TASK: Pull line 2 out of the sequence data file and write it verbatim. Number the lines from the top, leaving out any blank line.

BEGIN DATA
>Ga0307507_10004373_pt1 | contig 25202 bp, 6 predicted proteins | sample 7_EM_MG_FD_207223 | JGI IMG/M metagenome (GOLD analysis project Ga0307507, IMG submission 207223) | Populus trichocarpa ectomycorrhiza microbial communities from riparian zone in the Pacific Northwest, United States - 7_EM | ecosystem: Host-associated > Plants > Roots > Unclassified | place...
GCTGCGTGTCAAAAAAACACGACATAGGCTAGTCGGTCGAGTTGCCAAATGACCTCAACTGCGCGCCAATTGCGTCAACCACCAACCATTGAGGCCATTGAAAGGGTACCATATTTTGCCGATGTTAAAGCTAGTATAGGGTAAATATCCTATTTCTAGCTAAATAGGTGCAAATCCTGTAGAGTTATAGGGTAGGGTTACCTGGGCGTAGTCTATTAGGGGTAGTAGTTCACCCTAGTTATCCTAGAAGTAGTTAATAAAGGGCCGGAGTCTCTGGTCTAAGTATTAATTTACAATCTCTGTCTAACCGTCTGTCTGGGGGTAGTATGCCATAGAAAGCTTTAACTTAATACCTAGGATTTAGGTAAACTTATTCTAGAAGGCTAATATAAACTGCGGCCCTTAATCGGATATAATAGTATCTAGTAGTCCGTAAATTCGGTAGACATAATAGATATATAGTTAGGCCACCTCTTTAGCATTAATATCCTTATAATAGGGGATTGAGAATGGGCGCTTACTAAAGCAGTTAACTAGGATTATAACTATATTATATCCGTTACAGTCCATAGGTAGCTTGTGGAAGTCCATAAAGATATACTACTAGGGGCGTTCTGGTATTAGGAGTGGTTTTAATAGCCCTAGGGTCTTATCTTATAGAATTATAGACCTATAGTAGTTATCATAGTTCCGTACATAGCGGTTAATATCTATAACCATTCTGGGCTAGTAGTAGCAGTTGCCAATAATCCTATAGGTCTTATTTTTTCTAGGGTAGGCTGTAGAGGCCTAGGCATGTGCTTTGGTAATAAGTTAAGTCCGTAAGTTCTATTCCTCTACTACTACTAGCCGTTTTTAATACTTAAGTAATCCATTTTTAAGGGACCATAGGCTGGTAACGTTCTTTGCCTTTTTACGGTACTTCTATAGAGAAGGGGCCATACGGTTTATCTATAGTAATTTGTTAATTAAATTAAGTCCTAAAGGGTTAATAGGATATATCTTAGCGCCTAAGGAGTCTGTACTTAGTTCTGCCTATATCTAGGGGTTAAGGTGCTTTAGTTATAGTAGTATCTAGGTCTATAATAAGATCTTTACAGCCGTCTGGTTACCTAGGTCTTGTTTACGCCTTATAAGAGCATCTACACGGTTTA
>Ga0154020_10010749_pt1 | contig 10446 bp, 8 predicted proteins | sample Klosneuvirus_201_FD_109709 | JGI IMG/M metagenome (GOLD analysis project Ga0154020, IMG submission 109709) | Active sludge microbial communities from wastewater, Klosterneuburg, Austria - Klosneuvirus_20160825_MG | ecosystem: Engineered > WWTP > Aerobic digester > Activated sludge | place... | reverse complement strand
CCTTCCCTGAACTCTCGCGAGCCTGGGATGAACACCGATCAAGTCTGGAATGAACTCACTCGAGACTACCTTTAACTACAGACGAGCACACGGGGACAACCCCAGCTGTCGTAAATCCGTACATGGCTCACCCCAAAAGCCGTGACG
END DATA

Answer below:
GCTGCGTGTCAAAAAAACACGACATAGGCTAGTCGGTCGAGTTGCCAAATGACCTCAACTGCGCGCCAATTGCGTCAACCACCAACCATTGAGGCCATTGAAAGGGTACCATATTTTGCCGATGTTAAAGCTAGTATAGGGTAAATATCCTATTTCTAGCTAAATAGGTGCAAATCCTGTAGAGTTATAGGGTAGGGTTACCTGGGCGTAGTCTATTAGGGGTAGTAGTTCACCCTAGTTATCCTAGAAGTAGTTAATAAAGGGCCGGAGTCTCTGGTCTAAGTATTAATTTACAATCTCTGTCTAACCGTCTGTCTGGGGGTAGTATGCCATAGAAAGCTTTAACTTAATACCTAGGATTTAGGTAAACTTATTCTAGAAGGCTAATATAAACTGCGGCCCTTAATCGGATATAATAGTATCTAGTAGTCCGTAAATTCGGTAGACATAATAGATATATAGTTAGGCCACCTCTTTAGCATTAATATCCTTATAATAGGGGATTGAGAATGGGCGCTTACTAAAGCAGTTAACTAGGATTATAACTATATTATATCCGTTACAGTCCATAGGTAGCTTGTGGAAGTCCATAAAGATATACTACTAGGGGCGTTCTGGTATTAGGAGTGGTTTTAATAGCCCTAGGGTCTTATCTTATAGAATTATAGACCTATAGTAGTTATCATAGTTCCGTACATAGCGGTTAATATCTATAACCATTCTGGGCTAGTAGTAGCAGTTGCCAATAATCCTATAGGTCTTATTTTTTCTAGGGTAGGCTGTAGAGGCCTAGGCATGTGCTTTGGTAATAAGTTAAGTCCGTAAGTTCTATTCCTCTACTACTACTAGCCGTTTTTAATACTTAAGTAATCCATTTTTAAGGGACCATAGGCTGGTAACGTTCTTTGCCTTTTTACGGTACTTCTATAGAGAAGGGGCCATACGGTTTATCTATAGTAATTTGTTAATTAAATTAAGTCCTAAAGGGTTAATAGGATATATCTTAGCGCCTAAGGAGTCTGTACTTAGTTCTGCCTATATCTAGGGGTTAAGGTGCTTTAGTTATAGTAGTATCTAGGTCTATAATAAGATCTTTACAGCCGTCTGGTTACCTAGGTCTTGTTTACGCCTTATAAGAGCATCTACACGGTTTA